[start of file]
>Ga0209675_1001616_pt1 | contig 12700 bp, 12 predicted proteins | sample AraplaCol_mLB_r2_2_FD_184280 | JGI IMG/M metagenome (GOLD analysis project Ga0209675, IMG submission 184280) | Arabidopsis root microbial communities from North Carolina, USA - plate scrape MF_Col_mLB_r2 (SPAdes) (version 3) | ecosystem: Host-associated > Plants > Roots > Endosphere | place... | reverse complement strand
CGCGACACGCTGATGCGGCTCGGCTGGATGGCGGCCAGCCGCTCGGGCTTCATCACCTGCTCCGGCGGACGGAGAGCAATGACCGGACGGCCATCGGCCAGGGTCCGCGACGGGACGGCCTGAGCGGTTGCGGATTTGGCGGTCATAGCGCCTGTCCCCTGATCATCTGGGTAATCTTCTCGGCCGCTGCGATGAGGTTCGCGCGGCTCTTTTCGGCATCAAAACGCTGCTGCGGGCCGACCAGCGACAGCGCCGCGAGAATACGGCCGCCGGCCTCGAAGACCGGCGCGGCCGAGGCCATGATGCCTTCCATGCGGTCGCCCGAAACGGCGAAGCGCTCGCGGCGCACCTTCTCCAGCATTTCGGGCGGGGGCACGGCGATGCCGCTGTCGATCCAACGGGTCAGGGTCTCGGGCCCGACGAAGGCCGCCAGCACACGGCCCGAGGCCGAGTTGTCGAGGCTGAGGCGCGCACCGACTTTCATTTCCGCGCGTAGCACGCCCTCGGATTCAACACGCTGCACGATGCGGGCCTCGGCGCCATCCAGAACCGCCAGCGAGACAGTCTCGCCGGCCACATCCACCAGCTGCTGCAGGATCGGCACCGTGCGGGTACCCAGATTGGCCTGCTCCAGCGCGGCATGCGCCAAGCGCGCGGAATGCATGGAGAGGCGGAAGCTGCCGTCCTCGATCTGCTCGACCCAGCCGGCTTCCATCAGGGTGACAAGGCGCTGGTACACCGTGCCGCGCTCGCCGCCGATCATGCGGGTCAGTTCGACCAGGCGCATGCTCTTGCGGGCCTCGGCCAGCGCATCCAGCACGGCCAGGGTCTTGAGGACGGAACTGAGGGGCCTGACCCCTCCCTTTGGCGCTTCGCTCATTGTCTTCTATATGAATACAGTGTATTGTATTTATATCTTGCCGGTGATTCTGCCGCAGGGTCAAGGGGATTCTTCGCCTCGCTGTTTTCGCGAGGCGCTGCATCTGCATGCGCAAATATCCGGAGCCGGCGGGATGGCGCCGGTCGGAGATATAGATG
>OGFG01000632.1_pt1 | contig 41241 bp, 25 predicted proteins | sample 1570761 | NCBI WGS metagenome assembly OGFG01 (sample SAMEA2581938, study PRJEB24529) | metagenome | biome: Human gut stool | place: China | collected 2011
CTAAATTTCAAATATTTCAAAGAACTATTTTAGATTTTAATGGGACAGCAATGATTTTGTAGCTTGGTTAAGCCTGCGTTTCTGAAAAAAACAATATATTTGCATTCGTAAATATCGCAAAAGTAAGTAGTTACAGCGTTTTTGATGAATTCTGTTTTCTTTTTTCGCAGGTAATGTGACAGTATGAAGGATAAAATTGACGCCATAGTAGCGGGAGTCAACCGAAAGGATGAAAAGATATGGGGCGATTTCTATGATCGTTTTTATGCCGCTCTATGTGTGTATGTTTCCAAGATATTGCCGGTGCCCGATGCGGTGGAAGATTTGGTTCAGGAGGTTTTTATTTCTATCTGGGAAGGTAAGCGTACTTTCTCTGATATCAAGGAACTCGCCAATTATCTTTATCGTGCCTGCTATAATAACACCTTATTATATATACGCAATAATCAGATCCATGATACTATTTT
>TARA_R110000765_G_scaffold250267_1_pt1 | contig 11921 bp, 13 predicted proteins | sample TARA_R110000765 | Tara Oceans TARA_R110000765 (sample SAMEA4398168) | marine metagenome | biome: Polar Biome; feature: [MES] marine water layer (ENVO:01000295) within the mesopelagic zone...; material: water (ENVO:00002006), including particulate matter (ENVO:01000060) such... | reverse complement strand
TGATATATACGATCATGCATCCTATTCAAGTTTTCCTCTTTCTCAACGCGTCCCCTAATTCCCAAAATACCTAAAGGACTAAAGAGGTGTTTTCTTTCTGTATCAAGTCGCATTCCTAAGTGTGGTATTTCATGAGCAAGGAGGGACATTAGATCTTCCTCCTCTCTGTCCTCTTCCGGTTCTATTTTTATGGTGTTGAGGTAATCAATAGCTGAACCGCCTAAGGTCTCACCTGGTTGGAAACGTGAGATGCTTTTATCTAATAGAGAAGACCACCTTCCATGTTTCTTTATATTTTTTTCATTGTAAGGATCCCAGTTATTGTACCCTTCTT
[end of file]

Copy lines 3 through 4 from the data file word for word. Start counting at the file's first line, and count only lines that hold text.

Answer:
>OGFG01000632.1_pt1 | contig 41241 bp, 25 predicted proteins | sample 1570761 | NCBI WGS metagenome assembly OGFG01 (sample SAMEA2581938, study PRJEB24529) | metagenome | biome: Human gut stool | place: China | collected 2011
CTAAATTTCAAATATTTCAAAGAACTATTTTAGATTTTAATGGGACAGCAATGATTTTGTAGCTTGGTTAAGCCTGCGTTTCTGAAAAAAACAATATATTTGCATTCGTAAATATCGCAAAAGTAAGTAGTTACAGCGTTTTTGATGAATTCTGTTTTCTTTTTTCGCAGGTAATGTGACAGTATGAAGGATAAAATTGACGCCATAGTAGCGGGAGTCAACCGAAAGGATGAAAAGATATGGGGCGATTTCTATGATCGTTTTTATGCCGCTCTATGTGTGTATGTTTCCAAGATATTGCCGGTGCCCGATGCGGTGGAAGATTTGGTTCAGGAGGTTTTTATTTCTATCTGGGAAGGTAAGCGTACTTTCTCTGATATCAAGGAACTCGCCAATTATCTTTATCGTGCCTGCTATAATAACACCTTATTATATATACGCAATAATCAGATCCATGATACTATTTT